Simon GrossmannEXPAND
Simon Grossmann
Photo by Malakhai Pearson

12. Simon Grossman featuring Luz Pinos, “Agüitaecoco.” Venezuelan-American singer-songwriter Simon Grossman has a name that belies his Latin American roots. But from the first guitar strum of the enchanting and lovely “Agüitaecoco,” it’s clear where the Miami-based musician makes his home musically. Often compared to Jack Johnson for his laid-back, mellow surfer vibes, Grossman also shares a kinship with artists such as Oscar-winning troubadour Jorge Drexler, salsa legend Ruben Blades, and Brazilian legend Caetano Veloso. Though Grossman takes inspiration from all of his heroes and a variety of genres, he seems most at home strumming his acoustic guitar. In 2018, he released Mujer Eléctrica, his first full-length and a proper pop-rock album. The rich and slickly produced LP is a gem of a record, but “Agüitaecoco” is the place to start with Grossman’s work. Whether you're bathing in the breeze of a sunny beach day or curled up at home on a lazy Sunday, the track is a sweet cup of coconut water for all occasions. — Angel Melendez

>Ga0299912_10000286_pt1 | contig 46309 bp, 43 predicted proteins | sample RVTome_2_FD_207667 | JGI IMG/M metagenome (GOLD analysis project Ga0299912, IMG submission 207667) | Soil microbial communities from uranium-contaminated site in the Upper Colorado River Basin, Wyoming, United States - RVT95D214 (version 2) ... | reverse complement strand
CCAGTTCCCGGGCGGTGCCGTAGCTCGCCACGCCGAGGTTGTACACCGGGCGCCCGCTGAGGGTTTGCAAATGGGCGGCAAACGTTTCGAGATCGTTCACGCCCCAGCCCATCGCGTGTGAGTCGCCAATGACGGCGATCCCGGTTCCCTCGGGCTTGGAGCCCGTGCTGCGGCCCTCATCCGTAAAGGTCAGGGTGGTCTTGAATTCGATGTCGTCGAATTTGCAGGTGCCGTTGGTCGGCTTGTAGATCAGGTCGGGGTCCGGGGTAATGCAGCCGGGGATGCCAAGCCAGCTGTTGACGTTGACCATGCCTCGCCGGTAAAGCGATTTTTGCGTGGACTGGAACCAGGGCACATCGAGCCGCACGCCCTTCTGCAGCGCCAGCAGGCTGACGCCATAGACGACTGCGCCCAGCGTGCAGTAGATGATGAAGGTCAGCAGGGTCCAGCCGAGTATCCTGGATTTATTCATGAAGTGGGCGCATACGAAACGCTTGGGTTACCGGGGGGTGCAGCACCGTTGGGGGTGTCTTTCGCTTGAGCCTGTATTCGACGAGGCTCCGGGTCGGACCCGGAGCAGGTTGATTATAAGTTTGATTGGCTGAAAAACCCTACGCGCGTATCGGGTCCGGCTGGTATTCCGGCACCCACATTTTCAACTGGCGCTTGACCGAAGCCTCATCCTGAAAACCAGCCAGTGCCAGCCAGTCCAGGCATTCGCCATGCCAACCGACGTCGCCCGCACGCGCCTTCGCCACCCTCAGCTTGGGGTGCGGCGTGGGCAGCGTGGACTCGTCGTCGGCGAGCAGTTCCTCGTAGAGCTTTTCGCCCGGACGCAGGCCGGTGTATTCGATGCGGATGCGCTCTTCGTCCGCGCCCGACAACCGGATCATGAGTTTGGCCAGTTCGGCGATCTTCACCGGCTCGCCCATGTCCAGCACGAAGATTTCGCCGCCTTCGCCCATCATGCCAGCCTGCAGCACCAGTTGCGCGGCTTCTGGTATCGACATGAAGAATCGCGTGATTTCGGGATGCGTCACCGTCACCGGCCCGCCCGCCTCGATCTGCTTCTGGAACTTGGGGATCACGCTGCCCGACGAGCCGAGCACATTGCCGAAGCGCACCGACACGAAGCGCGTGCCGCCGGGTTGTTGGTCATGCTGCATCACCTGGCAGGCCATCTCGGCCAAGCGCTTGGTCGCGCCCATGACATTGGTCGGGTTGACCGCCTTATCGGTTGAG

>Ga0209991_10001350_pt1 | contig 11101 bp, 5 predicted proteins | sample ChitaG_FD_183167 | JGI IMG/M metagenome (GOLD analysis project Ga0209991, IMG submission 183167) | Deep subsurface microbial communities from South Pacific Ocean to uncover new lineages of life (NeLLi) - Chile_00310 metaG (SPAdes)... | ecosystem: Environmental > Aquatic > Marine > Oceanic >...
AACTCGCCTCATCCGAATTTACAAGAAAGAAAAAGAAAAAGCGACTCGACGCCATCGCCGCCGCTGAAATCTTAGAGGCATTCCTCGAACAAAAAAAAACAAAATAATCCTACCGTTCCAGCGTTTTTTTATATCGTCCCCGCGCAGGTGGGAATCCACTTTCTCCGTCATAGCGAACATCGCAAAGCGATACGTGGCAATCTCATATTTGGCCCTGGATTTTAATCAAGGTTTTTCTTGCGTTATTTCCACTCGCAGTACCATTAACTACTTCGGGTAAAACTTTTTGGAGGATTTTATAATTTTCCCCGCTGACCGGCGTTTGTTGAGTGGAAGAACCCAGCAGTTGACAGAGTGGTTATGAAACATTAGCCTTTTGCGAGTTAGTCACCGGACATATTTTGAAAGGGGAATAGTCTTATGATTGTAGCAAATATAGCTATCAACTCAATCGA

Baby City ClubEXPAND
Baby City Club
Courtesy of Ghost Drag Records

13. Baby City Club, "Baby." Augie Pink and June Summer are brothers known in the Miami scene as members of the garage/psych band Plastic Pinks. "The 20 Best Miami Songs of 2017" included the band's high-energy track "All's Alright." Yet in a surprising twist that shocked many friends and locals, 2018 saw the brothers transform from a garage-rock band to the Latin-trap duo Baby City Club with their first release last May, "Mala Fama." Their latest single, "Baby," truly highlights the Puerto Rican/Miami trap vibes the brothers are giving, and the rise of Latin trap has us wondering what 2019 has in store for the duo. — Catherine Toruno